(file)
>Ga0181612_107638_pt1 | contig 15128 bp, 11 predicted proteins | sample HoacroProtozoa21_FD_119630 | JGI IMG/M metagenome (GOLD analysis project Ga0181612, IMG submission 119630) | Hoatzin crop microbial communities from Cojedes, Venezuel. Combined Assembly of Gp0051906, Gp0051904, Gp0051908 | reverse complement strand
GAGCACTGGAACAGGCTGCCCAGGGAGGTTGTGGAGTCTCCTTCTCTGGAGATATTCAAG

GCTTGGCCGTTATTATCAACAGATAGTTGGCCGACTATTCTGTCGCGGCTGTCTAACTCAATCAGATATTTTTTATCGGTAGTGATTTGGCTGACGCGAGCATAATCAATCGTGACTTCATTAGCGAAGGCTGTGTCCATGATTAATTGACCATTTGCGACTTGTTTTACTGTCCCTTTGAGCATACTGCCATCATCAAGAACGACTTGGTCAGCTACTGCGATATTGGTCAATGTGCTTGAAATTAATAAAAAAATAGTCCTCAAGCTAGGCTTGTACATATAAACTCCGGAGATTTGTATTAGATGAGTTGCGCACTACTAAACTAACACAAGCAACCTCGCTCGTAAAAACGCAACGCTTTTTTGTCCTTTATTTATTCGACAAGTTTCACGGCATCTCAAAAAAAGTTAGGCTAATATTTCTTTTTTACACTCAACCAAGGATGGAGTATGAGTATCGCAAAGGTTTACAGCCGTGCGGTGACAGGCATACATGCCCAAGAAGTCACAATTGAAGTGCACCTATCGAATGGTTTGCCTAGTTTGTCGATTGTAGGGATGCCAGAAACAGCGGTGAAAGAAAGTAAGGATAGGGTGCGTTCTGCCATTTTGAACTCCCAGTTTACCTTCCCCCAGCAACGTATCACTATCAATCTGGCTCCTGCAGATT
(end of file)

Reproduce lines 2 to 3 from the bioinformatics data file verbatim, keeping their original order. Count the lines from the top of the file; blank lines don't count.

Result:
GAGCACTGGAACAGGCTGCCCAGGGAGGTTGTGGAGTCTCCTTCTCTGGAGATATTCAAG

GCTTGGCCGTTATTATCAACAGATAGTTGGCCGACTATTCTGTCGCGGCTGTCTAACTCAATCAGATATTTTTTATCGGTAGTGATTTGGCTGACGCGAGCATAATCAATCGTGACTTCATTAGCGAAGGCTGTGTCCATGATTAATTGACCATTTGCGACTTGTTTTACTGTCCCTTTGAGCATACTGCCATCATCAAGAACGACTTGGTCAGCTACTGCGATATTGGTCAATGTGCTTGAAATTAATAAAAAAATAGTCCTCAAGCTAGGCTTGTACATATAAACTCCGGAGATTTGTATTAGATGAGTTGCGCACTACTAAACTAACACAAGCAACCTCGCTCGTAAAAACGCAACGCTTTTTTGTCCTTTATTTATTCGACAAGTTTCACGGCATCTCAAAAAAAGTTAGGCTAATATTTCTTTTTTACACTCAACCAAGGATGGAGTATGAGTATCGCAAAGGTTTACAGCCGTGCGGTGACAGGCATACATGCCCAAGAAGTCACAATTGAAGTGCACCTATCGAATGGTTTGCCTAGTTTGTCGATTGTAGGGATGCCAGAAACAGCGGTGAAAGAAAGTAAGGATAGGGTGCGTTCTGCCATTTTGAACTCCCAGTTTACCTTCCCCCAGCAACGTATCACTATCAATCTGGCTCCTGCAGATT